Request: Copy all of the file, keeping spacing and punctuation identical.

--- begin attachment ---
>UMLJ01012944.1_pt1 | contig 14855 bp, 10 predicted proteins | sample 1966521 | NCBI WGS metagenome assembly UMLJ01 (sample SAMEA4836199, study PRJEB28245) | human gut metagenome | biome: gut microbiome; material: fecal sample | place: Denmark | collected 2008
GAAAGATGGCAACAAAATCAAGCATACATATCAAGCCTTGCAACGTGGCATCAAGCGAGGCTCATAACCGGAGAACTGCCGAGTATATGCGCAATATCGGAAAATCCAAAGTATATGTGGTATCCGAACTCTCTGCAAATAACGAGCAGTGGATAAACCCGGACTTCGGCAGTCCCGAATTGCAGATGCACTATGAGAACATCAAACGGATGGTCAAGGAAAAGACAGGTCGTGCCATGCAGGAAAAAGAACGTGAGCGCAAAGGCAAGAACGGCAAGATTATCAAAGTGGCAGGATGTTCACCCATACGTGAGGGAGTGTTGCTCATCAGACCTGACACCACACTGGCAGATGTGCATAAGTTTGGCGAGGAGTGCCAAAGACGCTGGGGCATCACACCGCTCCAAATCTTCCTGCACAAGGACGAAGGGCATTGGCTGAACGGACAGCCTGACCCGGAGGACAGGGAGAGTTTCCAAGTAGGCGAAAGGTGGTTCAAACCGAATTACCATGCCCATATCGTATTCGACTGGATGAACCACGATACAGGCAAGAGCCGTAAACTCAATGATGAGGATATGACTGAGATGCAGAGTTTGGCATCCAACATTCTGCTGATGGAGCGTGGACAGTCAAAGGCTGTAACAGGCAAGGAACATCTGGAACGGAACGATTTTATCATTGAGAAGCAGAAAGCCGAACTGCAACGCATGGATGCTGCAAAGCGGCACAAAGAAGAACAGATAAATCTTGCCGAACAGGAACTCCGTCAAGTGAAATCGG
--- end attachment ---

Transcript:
>UMLJ01012944.1_pt1 | contig 14855 bp, 10 predicted proteins | sample 1966521 | NCBI WGS metagenome assembly UMLJ01 (sample SAMEA4836199, study PRJEB28245) | human gut metagenome | biome: gut microbiome; material: fecal sample | place: Denmark | collected 2008
GAAAGATGGCAACAAAATCAAGCATACATATCAAGCCTTGCAACGTGGCATCAAGCGAGGCTCATAACCGGAGAACTGCCGAGTATATGCGCAATATCGGAAAATCCAAAGTATATGTGGTATCCGAACTCTCTGCAAATAACGAGCAGTGGATAAACCCGGACTTCGGCAGTCCCGAATTGCAGATGCACTATGAGAACATCAAACGGATGGTCAAGGAAAAGACAGGTCGTGCCATGCAGGAAAAAGAACGTGAGCGCAAAGGCAAGAACGGCAAGATTATCAAAGTGGCAGGATGTTCACCCATACGTGAGGGAGTGTTGCTCATCAGACCTGACACCACACTGGCAGATGTGCATAAGTTTGGCGAGGAGTGCCAAAGACGCTGGGGCATCACACCGCTCCAAATCTTCCTGCACAAGGACGAAGGGCATTGGCTGAACGGACAGCCTGACCCGGAGGACAGGGAGAGTTTCCAAGTAGGCGAAAGGTGGTTCAAACCGAATTACCATGCCCATATCGTATTCGACTGGATGAACCACGATACAGGCAAGAGCCGTAAACTCAATGATGAGGATATGACTGAGATGCAGAGTTTGGCATCCAACATTCTGCTGATGGAGCGTGGACAGTCAAAGGCTGTAACAGGCAAGGAACATCTGGAACGGAACGATTTTATCATTGAGAAGCAGAAAGCCGAACTGCAACGCATGGATGCTGCAAAGCGGCACAAAGAAGAACAGATAAATCTTGCCGAACAGGAACTCCGTCAAGTGAAATCGG